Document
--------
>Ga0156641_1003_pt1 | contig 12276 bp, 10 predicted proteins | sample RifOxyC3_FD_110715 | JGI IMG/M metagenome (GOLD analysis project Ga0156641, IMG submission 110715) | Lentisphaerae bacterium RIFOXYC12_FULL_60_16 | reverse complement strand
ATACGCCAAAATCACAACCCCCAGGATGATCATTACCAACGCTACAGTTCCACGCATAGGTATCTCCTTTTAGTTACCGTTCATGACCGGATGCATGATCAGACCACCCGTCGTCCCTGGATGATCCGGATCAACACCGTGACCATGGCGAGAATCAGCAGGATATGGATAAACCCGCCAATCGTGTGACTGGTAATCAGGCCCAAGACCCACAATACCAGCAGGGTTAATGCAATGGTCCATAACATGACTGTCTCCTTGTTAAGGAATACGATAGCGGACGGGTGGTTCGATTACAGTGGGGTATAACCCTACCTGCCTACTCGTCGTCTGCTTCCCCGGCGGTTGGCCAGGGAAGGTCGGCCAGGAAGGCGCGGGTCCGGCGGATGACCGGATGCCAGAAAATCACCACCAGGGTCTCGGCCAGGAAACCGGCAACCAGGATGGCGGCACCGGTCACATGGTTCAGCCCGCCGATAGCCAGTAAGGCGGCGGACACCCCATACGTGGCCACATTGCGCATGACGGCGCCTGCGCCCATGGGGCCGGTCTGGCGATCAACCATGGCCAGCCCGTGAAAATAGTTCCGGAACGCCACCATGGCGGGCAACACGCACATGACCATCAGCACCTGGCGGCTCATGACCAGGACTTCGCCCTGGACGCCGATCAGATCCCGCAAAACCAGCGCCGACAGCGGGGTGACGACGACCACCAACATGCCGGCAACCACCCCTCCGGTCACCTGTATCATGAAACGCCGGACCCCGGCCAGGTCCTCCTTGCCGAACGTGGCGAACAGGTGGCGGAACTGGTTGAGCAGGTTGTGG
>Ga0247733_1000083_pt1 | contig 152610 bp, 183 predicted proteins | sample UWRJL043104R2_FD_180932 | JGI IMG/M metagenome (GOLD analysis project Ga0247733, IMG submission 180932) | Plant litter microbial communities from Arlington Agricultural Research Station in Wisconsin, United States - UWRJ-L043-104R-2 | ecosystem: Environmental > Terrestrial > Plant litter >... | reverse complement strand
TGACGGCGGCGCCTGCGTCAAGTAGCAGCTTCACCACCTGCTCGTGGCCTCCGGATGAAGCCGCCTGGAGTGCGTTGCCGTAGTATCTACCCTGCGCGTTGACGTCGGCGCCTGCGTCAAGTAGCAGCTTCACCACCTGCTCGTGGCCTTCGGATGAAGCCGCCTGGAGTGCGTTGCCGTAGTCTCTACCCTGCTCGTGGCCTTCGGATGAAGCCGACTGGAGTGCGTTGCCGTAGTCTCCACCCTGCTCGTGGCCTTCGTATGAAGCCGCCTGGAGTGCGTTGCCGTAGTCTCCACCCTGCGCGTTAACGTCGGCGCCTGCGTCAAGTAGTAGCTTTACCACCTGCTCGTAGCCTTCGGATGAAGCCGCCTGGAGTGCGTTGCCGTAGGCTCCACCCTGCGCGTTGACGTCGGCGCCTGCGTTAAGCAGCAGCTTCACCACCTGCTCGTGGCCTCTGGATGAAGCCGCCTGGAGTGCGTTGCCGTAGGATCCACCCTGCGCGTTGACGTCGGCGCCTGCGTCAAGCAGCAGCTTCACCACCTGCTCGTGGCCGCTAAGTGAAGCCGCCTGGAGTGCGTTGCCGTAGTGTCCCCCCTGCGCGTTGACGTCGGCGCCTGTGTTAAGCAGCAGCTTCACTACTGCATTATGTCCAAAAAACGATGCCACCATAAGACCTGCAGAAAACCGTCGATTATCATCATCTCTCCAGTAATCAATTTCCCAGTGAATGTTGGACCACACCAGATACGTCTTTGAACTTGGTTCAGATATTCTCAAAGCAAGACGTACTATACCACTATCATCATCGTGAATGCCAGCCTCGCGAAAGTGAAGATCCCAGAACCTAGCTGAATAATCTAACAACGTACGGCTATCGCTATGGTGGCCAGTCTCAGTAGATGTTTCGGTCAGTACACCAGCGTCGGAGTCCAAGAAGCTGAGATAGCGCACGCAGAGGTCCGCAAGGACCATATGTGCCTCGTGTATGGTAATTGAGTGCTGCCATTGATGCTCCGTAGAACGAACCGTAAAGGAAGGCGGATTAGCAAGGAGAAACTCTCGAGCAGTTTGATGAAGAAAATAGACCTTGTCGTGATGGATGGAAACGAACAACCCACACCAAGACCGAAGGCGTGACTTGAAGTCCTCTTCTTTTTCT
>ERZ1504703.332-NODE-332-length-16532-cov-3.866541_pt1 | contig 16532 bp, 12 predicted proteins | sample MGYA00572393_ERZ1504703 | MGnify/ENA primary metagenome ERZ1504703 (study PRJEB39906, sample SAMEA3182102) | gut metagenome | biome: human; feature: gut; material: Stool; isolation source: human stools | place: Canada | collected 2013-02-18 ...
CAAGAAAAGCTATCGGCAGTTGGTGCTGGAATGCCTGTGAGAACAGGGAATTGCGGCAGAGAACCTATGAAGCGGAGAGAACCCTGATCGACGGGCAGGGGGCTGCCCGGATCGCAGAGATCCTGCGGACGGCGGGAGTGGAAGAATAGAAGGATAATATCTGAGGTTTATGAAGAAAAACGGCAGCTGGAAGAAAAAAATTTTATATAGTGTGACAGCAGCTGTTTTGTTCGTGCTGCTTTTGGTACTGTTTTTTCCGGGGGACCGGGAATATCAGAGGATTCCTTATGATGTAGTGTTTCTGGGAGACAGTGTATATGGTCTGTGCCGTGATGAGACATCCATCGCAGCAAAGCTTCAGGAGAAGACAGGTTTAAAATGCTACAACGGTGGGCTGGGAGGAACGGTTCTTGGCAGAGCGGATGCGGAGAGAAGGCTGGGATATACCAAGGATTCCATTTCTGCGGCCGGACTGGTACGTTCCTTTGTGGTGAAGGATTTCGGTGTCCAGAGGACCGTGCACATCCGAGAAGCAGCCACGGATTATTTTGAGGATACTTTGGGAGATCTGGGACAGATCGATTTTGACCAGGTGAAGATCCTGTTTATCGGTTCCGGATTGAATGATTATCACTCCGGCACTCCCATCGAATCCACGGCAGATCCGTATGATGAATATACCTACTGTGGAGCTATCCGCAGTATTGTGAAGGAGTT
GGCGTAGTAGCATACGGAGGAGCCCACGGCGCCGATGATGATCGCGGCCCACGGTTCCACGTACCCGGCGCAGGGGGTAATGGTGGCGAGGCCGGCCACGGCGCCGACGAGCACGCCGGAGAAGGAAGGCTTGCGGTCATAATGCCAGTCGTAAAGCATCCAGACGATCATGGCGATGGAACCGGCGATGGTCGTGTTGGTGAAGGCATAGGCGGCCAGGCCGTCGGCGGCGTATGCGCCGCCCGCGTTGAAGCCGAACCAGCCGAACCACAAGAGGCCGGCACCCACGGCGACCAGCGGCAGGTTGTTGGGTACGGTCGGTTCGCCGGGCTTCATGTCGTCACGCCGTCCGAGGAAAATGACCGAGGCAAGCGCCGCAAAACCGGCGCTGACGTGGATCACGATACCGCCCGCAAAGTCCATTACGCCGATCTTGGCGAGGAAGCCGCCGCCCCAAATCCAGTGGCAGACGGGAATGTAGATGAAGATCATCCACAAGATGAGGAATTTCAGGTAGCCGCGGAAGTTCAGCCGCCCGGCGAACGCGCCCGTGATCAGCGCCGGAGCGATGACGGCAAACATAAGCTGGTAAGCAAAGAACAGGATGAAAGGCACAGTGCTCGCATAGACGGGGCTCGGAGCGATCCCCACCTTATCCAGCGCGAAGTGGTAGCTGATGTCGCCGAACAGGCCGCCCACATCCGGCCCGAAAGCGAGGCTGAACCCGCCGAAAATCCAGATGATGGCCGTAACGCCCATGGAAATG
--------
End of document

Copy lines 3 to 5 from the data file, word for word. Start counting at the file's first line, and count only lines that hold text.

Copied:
>Ga0247733_1000083_pt1 | contig 152610 bp, 183 predicted proteins | sample UWRJL043104R2_FD_180932 | JGI IMG/M metagenome (GOLD analysis project Ga0247733, IMG submission 180932) | Plant litter microbial communities from Arlington Agricultural Research Station in Wisconsin, United States - UWRJ-L043-104R-2 | ecosystem: Environmental > Terrestrial > Plant litter >... | reverse complement strand
TGACGGCGGCGCCTGCGTCAAGTAGCAGCTTCACCACCTGCTCGTGGCCTCCGGATGAAGCCGCCTGGAGTGCGTTGCCGTAGTATCTACCCTGCGCGTTGACGTCGGCGCCTGCGTCAAGTAGCAGCTTCACCACCTGCTCGTGGCCTTCGGATGAAGCCGCCTGGAGTGCGTTGCCGTAGTCTCTACCCTGCTCGTGGCCTTCGGATGAAGCCGACTGGAGTGCGTTGCCGTAGTCTCCACCCTGCTCGTGGCCTTCGTATGAAGCCGCCTGGAGTGCGTTGCCGTAGTCTCCACCCTGCGCGTTAACGTCGGCGCCTGCGTCAAGTAGTAGCTTTACCACCTGCTCGTAGCCTTCGGATGAAGCCGCCTGGAGTGCGTTGCCGTAGGCTCCACCCTGCGCGTTGACGTCGGCGCCTGCGTTAAGCAGCAGCTTCACCACCTGCTCGTGGCCTCTGGATGAAGCCGCCTGGAGTGCGTTGCCGTAGGATCCACCCTGCGCGTTGACGTCGGCGCCTGCGTCAAGCAGCAGCTTCACCACCTGCTCGTGGCCGCTAAGTGAAGCCGCCTGGAGTGCGTTGCCGTAGTGTCCCCCCTGCGCGTTGACGTCGGCGCCTGTGTTAAGCAGCAGCTTCACTACTGCATTATGTCCAAAAAACGATGCCACCATAAGACCTGCAGAAAACCGTCGATTATCATCATCTCTCCAGTAATCAATTTCCCAGTGAATGTTGGACCACACCAGATACGTCTTTGAACTTGGTTCAGATATTCTCAAAGCAAGACGTACTATACCACTATCATCATCGTGAATGCCAGCCTCGCGAAAGTGAAGATCCCAGAACCTAGCTGAATAATCTAACAACGTACGGCTATCGCTATGGTGGCCAGTCTCAGTAGATGTTTCGGTCAGTACACCAGCGTCGGAGTCCAAGAAGCTGAGATAGCGCACGCAGAGGTCCGCAAGGACCATATGTGCCTCGTGTATGGTAATTGAGTGCTGCCATTGATGCTCCGTAGAACGAACCGTAAAGGAAGGCGGATTAGCAAGGAGAAACTCTCGAGCAGTTTGATGAAGAAAATAGACCTTGTCGTGATGGATGGAAACGAACAACCCACACCAAGACCGAAGGCGTGACTTGAAGTCCTCTTCTTTTTCT
>ERZ1504703.332-NODE-332-length-16532-cov-3.866541_pt1 | contig 16532 bp, 12 predicted proteins | sample MGYA00572393_ERZ1504703 | MGnify/ENA primary metagenome ERZ1504703 (study PRJEB39906, sample SAMEA3182102) | gut metagenome | biome: human; feature: gut; material: Stool; isolation source: human stools | place: Canada | collected 2013-02-18 ...